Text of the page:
Pioneer Electronics’ decision to drop out of the TV market is understandable and not completely a surprise. The news put a period on a decidedly depressing quarterly earnings reporting season over the past few weeks.
There were a few exceptions, but whether it was losses; lower sales or decimated net profits for the fourth quarter; or projected annual losses, layoffs and reorganizations, the news was bad for many of the biggest and best in the business.
Japanese CE makers got hit worse than anyone, due in part to exchange rates for the yen. When you consider that around 20 years ago a top Japanese executive once said that if the exchange rate with the U.S. dollar went under 200 yen, it would be tough to make a profit, the 90 yen rate used in many of the most recent quarterly reports is mindboggling.
One top exec with a research firm told me the other day, “We can’t rely on all the macroeconomic models that we’ve used over the years to predict trends. It’s a brand new era.”
It may be a “new era,” but on that last point, in the CE business at least, I beg to differ. History does repeat itself in some ways.
Some economists have said the toughest recession prior to this was in the early 1980s. But in the CE business the oil embargo of the mid-1970s was probably deeper.
The embargo began in October 1973 and helped create a stock market crash, gas-rationing lines and all the rest. That year CE industry sales were $6.9 billion, according to the Consumer Electronics Association. Sales dipped by $900 million in 1974 and another $800 million in 1975, only rebounding close to the 1973 figure in 1976 with $6.8 billion in sales. By 1977 sales were $8.2 billion.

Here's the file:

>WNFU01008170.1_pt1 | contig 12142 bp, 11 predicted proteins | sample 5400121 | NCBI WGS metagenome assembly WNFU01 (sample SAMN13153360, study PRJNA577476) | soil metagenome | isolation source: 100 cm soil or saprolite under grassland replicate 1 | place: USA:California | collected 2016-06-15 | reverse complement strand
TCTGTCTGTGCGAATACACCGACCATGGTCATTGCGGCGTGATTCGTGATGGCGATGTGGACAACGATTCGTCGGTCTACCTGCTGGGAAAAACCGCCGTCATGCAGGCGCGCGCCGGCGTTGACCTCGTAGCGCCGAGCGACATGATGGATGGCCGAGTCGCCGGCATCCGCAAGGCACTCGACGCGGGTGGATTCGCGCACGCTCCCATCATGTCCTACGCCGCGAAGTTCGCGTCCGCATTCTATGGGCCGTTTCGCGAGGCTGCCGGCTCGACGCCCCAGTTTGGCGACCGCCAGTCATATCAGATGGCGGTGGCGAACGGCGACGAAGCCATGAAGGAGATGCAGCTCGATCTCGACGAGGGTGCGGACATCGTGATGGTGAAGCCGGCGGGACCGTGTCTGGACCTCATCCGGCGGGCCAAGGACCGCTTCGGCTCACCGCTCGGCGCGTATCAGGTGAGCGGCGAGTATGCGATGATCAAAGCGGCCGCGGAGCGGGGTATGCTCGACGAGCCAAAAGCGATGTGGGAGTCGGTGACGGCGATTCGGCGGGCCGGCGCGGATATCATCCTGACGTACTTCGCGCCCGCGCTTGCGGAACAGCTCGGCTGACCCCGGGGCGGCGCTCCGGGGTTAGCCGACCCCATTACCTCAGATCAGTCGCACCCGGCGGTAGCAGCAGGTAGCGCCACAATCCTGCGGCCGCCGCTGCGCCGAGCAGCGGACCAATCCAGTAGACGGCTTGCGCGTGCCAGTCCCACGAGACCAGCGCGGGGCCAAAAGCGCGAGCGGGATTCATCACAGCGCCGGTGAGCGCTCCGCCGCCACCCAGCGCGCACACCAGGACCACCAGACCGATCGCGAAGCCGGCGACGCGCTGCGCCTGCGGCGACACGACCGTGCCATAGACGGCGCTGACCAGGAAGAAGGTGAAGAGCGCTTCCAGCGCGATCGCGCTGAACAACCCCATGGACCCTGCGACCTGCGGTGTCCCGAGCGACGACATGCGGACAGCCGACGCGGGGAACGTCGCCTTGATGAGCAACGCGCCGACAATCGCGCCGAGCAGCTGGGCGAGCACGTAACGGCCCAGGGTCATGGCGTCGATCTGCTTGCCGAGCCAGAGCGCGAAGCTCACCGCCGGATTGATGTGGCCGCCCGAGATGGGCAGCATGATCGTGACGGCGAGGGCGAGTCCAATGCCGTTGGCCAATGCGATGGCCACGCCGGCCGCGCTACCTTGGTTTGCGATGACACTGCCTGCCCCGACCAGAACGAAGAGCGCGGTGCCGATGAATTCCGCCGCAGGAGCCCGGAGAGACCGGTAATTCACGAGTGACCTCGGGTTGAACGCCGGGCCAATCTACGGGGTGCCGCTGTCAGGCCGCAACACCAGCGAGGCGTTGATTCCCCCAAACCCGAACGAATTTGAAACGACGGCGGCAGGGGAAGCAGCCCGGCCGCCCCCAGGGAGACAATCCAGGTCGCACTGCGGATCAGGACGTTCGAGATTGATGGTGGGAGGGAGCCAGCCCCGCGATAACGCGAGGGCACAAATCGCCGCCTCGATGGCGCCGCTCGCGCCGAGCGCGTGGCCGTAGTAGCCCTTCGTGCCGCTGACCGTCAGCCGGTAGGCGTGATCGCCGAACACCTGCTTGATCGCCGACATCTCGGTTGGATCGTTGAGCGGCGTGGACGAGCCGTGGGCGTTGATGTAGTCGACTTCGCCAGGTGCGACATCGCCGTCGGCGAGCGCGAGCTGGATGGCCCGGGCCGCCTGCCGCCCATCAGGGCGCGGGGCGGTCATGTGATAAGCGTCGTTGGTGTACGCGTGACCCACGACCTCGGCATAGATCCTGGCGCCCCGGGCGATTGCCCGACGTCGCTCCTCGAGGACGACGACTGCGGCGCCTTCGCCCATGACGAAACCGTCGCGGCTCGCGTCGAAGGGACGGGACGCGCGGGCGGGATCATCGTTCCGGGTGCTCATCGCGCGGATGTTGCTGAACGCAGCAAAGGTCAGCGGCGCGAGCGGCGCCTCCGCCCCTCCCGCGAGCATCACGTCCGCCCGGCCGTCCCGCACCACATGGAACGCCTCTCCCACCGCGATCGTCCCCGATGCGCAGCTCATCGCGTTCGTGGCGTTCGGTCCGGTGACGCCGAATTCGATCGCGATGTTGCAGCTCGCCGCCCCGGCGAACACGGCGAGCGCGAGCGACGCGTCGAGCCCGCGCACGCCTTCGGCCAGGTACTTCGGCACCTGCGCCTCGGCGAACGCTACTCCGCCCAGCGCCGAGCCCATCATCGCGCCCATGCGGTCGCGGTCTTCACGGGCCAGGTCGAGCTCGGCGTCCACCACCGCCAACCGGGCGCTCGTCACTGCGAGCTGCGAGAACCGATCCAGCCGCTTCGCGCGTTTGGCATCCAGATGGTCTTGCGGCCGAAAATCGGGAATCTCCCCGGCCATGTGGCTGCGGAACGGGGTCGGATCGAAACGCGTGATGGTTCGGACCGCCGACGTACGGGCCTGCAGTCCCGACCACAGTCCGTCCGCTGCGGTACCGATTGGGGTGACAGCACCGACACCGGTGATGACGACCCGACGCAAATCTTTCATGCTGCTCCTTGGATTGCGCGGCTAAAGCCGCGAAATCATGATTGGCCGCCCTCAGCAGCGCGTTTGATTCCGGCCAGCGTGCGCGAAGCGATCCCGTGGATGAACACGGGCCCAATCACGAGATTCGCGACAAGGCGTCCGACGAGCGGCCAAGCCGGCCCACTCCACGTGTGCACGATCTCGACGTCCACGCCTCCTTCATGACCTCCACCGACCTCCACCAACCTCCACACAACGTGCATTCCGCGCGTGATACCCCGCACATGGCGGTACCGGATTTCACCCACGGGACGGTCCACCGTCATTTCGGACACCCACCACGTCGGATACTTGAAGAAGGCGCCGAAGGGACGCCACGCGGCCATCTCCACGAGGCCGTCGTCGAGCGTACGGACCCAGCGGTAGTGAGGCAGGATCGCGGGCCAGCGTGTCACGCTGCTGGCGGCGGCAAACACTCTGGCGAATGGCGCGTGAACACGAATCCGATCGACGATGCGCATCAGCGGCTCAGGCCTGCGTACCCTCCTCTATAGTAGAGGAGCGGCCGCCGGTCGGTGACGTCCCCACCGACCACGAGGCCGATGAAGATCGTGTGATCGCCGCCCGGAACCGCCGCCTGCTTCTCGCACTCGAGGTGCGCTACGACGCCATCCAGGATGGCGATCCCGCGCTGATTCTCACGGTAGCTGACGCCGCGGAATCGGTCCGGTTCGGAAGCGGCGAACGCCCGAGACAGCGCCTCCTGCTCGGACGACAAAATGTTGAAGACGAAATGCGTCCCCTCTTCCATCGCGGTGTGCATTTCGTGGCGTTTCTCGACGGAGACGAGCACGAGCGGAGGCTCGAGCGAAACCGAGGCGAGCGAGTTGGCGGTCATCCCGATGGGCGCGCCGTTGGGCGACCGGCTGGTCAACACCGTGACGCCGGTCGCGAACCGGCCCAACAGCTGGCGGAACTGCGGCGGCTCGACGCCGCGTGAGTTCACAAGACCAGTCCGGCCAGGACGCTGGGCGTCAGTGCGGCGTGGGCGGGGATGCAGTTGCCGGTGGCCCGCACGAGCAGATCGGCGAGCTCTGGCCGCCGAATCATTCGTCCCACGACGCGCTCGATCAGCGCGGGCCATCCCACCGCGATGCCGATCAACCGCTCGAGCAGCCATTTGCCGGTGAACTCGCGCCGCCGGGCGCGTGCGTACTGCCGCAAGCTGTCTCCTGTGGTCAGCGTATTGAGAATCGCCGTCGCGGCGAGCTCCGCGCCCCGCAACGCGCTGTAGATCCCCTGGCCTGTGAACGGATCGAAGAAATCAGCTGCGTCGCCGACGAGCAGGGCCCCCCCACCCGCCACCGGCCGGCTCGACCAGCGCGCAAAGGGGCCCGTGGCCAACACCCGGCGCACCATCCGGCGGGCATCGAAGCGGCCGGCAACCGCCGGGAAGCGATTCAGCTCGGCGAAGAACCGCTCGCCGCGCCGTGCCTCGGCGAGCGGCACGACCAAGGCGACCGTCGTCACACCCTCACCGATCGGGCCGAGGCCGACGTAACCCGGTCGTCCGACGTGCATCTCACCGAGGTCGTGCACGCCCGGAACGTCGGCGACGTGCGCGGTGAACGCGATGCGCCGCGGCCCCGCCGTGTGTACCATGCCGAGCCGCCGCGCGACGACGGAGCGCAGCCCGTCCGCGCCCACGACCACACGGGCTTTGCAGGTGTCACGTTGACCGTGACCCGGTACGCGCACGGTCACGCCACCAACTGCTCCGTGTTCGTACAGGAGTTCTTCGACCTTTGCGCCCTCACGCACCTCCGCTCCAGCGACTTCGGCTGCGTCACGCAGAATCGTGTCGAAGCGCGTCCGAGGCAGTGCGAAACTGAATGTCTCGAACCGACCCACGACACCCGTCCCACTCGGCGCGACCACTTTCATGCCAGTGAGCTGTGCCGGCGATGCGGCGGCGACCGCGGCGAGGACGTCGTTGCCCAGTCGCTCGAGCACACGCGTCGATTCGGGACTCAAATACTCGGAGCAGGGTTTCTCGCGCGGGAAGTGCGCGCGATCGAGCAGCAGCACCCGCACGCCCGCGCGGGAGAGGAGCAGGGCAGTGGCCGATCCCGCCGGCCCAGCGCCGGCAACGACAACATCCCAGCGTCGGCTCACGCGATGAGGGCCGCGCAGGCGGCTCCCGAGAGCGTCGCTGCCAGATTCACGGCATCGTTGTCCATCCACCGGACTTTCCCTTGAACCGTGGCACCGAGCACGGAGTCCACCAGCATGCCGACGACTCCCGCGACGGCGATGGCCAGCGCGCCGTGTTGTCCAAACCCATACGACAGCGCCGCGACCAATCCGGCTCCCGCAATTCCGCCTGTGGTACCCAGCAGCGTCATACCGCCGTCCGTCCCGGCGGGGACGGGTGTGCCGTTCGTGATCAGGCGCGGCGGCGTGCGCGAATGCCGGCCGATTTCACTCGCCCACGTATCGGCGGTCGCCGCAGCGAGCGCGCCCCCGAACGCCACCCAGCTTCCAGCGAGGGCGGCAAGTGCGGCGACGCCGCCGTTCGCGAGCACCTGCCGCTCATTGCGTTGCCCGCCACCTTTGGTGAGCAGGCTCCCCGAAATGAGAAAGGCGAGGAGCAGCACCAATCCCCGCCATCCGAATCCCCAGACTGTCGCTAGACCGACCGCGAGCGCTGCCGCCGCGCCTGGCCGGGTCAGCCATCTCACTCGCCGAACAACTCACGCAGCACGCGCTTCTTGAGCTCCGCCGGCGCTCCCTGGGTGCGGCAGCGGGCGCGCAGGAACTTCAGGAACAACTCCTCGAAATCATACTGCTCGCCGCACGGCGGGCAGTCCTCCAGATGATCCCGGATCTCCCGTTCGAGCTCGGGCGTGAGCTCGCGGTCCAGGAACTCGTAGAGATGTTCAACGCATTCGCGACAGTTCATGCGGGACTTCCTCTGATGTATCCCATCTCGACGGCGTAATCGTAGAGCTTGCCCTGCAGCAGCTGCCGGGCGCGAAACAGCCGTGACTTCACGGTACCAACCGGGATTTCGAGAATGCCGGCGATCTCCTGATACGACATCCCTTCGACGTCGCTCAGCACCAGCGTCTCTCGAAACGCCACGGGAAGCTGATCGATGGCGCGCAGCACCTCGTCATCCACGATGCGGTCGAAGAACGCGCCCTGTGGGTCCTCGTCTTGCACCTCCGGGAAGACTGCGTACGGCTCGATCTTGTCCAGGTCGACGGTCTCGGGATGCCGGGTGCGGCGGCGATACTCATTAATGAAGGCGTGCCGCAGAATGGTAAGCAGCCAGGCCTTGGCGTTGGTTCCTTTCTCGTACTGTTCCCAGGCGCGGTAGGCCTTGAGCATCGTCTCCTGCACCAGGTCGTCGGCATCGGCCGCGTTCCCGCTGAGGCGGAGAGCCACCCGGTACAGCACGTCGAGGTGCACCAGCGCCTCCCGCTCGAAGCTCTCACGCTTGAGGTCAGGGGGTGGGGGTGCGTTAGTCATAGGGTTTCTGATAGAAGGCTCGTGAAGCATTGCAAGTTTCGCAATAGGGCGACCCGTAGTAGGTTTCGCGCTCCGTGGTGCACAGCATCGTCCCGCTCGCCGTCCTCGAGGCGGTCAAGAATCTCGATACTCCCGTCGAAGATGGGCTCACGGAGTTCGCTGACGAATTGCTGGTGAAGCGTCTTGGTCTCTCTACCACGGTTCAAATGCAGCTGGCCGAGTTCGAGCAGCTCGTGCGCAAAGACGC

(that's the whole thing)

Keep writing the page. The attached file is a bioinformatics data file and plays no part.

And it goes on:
Color TV was the main CE category in those years by an overwhelming margin, consisting of about a third of total annual industry sales. Not surprisingly, its sales experienced the same type of dip in those years, according to CEA.
The point of this history lesson is not to depress anyone more than they are. I, for one, don’t think CE sales will dip that long and that hard due to this economy since the industry is more diversified, less reliant on one major product category and more ingrained in everyday life than ever before.
Prior to Pioneer’s announcement, and soon after, there had been speculation that another notable brand or two may drop out of the TV business.
It reminds me of a comment by Richard Glikes, executive director of the Home Theater Specialists of America, in an interview about the industry’s future several years ago. He said retailers would rely on “the top brands that got us here,” but added that some would go away. The result would be retailers partnering with “new brands that can take us into the future.”
Some of the industry’s top manufacturers from the mid-1970s are gone now. They hang on only as a brand owned by another company, a memory of past glories. Many of the leading CE retailers of that era are all but forgotten.
My point is that the CE industry is nothing if not inventive. This industry reinvents itself every few years.
Pioneer decided to adapt, change focus and drop TVs. Those retailers and manufacturers that can reinvent themselves and get through this difficult economy will be well-positioned to take advantage of the growth that is sure to come.
Those companies that that won’t adapt, or can’t, will be but a memory.